The panel also directed outfitters to provide personnel with previous 8,000m experience and hinted at environmentally-friendly requirements to come. A corresponding increase in climbing fees was rumored, although no confirmation as yet. Nepal’s parliament will apparently debate the recommendations sometime before spring 2020, probably not in time to enforce them this year.
Last week, it was China’s turn to move on the Everest chessboard. Its China Tibet Mountaineering Association announced steeply increased fees, especially for individual climbers and Nepali nationals, from BC staff to Sherpa guides. Foreign teams must stay at assigned hotels and are driven to Base Camp in government-managed vehicles, in either “standard” or “luxury” style.
For “standard” climbers, the overall fee (climbing permit plus garbage deposit, which totaled $11,450 in 2019) increases to $15,800 in 2020. Four-person groups may choose an $18,000 “luxury” option, which includes five-star hotels in Lhasa and four-star accommodation along the drive to BC in 4×4 vehicles. In this last case, the fee has actually lessened a bit compared to 2019. Tibet’s other two 8,000’ers, Cho Oyu and Shishapangma, have seen similar increases.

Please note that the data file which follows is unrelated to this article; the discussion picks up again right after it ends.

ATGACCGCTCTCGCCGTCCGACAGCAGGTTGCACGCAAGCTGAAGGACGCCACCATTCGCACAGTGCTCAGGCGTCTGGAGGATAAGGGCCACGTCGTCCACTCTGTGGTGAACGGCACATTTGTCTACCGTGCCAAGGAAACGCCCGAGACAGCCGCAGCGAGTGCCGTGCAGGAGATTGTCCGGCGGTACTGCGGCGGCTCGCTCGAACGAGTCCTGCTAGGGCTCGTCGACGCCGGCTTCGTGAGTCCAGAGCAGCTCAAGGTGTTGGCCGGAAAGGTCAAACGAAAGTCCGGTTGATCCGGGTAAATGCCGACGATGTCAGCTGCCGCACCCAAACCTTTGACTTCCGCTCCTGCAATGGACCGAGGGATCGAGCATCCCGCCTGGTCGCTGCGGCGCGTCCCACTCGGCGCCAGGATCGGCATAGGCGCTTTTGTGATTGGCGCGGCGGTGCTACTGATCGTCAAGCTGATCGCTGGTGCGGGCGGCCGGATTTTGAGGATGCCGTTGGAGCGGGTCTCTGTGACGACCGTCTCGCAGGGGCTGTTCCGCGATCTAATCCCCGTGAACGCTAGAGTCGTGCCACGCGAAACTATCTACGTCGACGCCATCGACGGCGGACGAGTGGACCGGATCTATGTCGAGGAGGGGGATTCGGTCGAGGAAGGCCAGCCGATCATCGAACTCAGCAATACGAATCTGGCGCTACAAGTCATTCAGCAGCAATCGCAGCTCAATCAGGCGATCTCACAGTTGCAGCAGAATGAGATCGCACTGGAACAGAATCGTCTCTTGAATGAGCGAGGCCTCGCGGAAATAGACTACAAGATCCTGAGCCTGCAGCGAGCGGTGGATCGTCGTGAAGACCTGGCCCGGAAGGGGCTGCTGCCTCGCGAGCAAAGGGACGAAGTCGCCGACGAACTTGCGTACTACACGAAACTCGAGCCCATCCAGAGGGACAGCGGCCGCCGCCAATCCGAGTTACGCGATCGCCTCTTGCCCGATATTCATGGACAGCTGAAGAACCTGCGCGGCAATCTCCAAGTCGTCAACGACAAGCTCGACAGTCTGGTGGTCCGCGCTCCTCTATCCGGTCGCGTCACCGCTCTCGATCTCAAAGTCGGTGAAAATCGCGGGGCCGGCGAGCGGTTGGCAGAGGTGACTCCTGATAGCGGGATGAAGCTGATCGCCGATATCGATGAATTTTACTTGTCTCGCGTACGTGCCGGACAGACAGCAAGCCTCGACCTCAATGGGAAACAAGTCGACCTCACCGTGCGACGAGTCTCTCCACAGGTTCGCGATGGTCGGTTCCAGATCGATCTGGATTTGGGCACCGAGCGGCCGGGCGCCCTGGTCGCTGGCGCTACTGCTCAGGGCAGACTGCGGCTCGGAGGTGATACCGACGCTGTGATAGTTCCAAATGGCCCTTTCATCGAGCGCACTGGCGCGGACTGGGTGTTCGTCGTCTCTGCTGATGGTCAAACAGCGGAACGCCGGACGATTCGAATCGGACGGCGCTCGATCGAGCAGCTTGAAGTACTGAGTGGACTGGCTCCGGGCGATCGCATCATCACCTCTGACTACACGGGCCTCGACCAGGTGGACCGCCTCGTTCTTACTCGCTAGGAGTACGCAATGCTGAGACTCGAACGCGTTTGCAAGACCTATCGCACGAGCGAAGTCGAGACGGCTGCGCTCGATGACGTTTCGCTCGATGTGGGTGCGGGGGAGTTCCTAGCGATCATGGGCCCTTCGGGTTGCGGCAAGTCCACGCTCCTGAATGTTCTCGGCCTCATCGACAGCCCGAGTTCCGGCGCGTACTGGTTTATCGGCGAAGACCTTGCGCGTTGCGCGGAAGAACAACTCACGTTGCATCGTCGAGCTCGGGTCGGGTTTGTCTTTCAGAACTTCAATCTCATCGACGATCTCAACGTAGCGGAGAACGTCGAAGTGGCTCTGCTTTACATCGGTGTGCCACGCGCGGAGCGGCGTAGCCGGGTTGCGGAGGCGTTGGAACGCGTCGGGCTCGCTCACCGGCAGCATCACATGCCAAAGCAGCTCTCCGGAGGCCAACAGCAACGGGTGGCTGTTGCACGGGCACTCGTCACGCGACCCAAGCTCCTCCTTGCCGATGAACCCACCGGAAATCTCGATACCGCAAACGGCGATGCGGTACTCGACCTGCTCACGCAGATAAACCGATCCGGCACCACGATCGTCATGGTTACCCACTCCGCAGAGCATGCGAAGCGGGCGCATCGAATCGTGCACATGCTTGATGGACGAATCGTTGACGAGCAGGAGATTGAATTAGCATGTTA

Fees for Nepali staff also increase significantly, which affects both Nepali outfitters and companies hiring Nepali porters and guides. Nepal nationals on Everest will be charged $4,500, compared to last year’s $3,300, while their fees on Cho Oyu and Shishapangma will total $4,000.
With Nepal’s Everest fees still at $11,000, Tibet has become for the first time more expensive. But the cost might be worth it, and not just to avoid the crowds, according to Everest guide and outfitter Lukas Furtenbach.
“This minor price increase comes with increased safety and comfort,” he told ExplorersWeb. “Electricity and 4G network in Base Camp, a real working garbage and waste-water management system and a Sherpa rescue team based at ABC during the summit push.” For the the last several years, he added, the North side has been significantly safer and more successful than the South.
Indeed, according to the